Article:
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State with most terrorism prosecutions… Utah!?!

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posted on Sep, 9 2006 @ 04:30 PM
Well, the state with the most terrorism-related prosecutions is, suprisingly, Utah.

Of the 91 federal court districts across the nation, it is not New York City or Washington, D.C. — which felt the reality of terrorist wrath in 9/11 attacks — that logged the most terrorism-related prosecutions. It is Utah.

The U.S. Department of Justice reported 96 terrorism-related prosecutions in the Beehive state in 2005. That represents one out of every eight such cases nationwide, well ahead of the second-place 80 filed in the Eastern District of Virginia (in the suburbs of Washington), and the third-place 67 in the Southern District of Texas.


Read the article. In 2005, 87 of the 96 terrorism related prosecutions in Utah were related to identity theft... okay, what's this have to do with the "war on terror"?

"Since our goal is to charge defendants before they can put their plans into action, this very often leads to the use of non-terrorism statutes such as fraud or false statement charges, immigration violations, identity theft and other offenses that often carry lesser penalties than offenses associated with completed terrorist acts or conspiracies," Justice Department spokesman Bryan Sierra said. He added that smaller offenses allow officials to disrupt and prevent more serious attacks.

Seems pretty bogus to me. Are such things as the following really terrorism cases? I think these are just Joe Lunchbox conmen/women, probably out for meth money or fancy electronics, but the Justice Department in Utah treats them as if they were Hamas/Al-Queda money laundering machines... "just in case".

• Jamie A. Barlow, who worked for an orthodontist, pleaded guilty to using the point-of-sale terminal in that office to illegally credit her account with $11,000. Court records say Barlow was given 90 days' house arrest and ordered to pay restitution.

• Eric Arthur Andersen and Deborah Gaye Bower pleaded guilty to charges stemming from fraudulently obtaining a credit card by using his brother's personal information, and then attempting to buy a $2,000 computer from Best Buy.

• Anne Kristine Bennett, Timmothy Ray Grimsley and Jacqueline Carrie Nelson pleaded guilty to charges stemming from stealing checks from the mail and going on a $3,000 spending spree with them in Weber and Davis counties.

• Robert Brad Young pleaded guilty to charges stemming from use of stolen and counterfeited checks, identity theft and use of false identification.

• Blissen Bacala Coelho pleaded guilty to charges stemming from using someone else's Social Security card to open a credit union account, and then using that account for check kiting.

Looks like terrorism to me
. Bad crimes, yes... terrorism, probably not.

Yes, Utah is a strange state, but it certainly has little-if-nothing to do with international terrorism. Why not use these statutes to prosecute the detainees at Gitmo, rather than two-bit check crooks in Utah?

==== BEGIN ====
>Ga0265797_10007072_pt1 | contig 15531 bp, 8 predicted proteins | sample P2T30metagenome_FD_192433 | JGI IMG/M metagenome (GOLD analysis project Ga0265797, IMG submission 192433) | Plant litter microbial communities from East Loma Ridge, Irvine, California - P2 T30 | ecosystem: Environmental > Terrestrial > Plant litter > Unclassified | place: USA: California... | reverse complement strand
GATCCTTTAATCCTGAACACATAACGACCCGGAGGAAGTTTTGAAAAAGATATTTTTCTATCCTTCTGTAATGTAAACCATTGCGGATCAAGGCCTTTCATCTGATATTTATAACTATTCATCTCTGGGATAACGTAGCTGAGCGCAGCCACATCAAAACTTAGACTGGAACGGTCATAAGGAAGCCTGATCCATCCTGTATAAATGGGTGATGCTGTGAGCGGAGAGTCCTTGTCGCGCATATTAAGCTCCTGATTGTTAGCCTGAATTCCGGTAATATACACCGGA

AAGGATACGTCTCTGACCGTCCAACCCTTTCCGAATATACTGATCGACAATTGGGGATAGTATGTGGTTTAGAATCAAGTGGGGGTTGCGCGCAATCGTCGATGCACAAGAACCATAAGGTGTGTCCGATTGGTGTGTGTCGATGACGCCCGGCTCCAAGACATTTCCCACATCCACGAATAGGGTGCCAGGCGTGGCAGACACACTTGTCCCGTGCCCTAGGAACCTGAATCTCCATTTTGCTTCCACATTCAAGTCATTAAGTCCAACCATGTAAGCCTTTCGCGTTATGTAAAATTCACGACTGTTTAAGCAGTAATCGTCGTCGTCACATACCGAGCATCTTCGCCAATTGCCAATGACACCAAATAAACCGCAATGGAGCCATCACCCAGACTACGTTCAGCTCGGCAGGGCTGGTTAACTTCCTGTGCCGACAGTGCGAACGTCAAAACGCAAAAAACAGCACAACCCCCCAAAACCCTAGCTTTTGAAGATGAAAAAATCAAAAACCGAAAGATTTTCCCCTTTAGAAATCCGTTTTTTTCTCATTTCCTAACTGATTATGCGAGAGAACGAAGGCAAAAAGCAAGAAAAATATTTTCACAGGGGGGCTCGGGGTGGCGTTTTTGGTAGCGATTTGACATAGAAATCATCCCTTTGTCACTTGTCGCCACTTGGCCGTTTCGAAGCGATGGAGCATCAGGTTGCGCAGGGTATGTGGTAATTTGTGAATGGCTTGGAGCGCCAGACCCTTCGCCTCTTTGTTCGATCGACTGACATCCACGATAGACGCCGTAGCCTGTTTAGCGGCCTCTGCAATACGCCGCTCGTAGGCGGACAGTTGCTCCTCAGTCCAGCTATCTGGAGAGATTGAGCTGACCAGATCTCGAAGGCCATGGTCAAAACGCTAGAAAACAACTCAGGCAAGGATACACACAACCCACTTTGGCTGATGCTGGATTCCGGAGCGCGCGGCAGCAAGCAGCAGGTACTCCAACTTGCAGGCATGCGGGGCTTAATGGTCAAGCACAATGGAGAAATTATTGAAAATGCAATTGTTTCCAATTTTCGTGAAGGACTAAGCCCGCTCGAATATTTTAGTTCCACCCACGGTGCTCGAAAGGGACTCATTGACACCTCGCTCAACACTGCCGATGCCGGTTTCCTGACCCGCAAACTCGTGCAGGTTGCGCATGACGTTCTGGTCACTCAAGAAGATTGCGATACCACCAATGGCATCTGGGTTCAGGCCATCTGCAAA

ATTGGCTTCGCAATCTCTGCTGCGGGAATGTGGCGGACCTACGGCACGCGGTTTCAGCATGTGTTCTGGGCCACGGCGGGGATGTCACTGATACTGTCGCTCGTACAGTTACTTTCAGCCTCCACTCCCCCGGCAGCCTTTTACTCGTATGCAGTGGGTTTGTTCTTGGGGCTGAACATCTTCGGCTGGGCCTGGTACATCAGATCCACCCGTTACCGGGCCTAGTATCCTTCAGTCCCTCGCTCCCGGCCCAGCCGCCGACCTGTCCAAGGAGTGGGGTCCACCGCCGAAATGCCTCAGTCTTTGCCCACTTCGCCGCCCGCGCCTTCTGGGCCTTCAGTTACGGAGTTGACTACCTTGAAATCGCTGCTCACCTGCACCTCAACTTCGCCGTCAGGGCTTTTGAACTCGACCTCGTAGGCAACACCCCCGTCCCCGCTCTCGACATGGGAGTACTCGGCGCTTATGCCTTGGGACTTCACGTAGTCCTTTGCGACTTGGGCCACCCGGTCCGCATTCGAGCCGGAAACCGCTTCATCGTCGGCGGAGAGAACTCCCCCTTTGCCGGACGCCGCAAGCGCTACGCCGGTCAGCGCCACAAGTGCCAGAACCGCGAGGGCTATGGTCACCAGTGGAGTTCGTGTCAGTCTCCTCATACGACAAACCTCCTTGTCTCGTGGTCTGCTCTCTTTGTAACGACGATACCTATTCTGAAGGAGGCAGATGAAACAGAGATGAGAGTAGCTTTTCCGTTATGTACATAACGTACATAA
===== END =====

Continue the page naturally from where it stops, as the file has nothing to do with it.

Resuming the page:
Whether you agree with the current tactics or validity of the "war on terror" or not (I don't), this is, indeed, a huge waste of time/energy/resources/law and certainly is a sign that the Justice Dept. is a tad misguided. It also smacks of the "terrorist until proven innocent" mentality that seems to have permeated law enforcement.

[edit on 9-9-2006 by ArbitraryGuy]

posted on Sep, 9 2006 @ 04:41 PM
Well I have the idea that has to do with the state interpretation of the patriot act and the rights it may give to persecute suspects at a local level.

It seems that since the patriot act many leaser crimes can be targeted Conspiracies and terrorism

Funny how one state is perhaps taking all the advantage it can get from the patriot act.

I wonder if the sentences are stronger because of this. I am glad I am no a citizen of that state.

I have been in Utah onces in a small town that I do not remember its name right now we stay over night.

It was back in the 80s and all the young girls had the same hair do and same clothing style, my husband and I were traveling from NY to California on car to take an fight to his next duty station in Hawaii and I found that so peculiar.

Actually weird.

posted on Sep, 9 2006 @ 04:46 PM

Originally posted by marg6043
Funny how one state is perhaps taking all the advantage it can get from the patriot act.

I think you're on track with this. Such numbers can't be serious. From the article:

There might also be another reason for the numbers. The Justice Department has used such statistics (along with data from all federal districts) in efforts to obtain anti-terrorism funding and to bolster support for the Patriot Act.

So, the Justice Department may be labeling cases as "terrorism-related" just to get funding and popular support? How low can this go?

[edit on 9-9-2006 by ArbitraryGuy]

posted on Sep, 9 2006 @ 05:54 PM
It could be the way the federal government promote the patriot act for support.

Remember many state has come out with their own laws and interpretation to stop abuse from the patriot act.

Also limiting the federal government as how they may use it in their particular states.

I see it as briberies so the state will not challenge the patriot.

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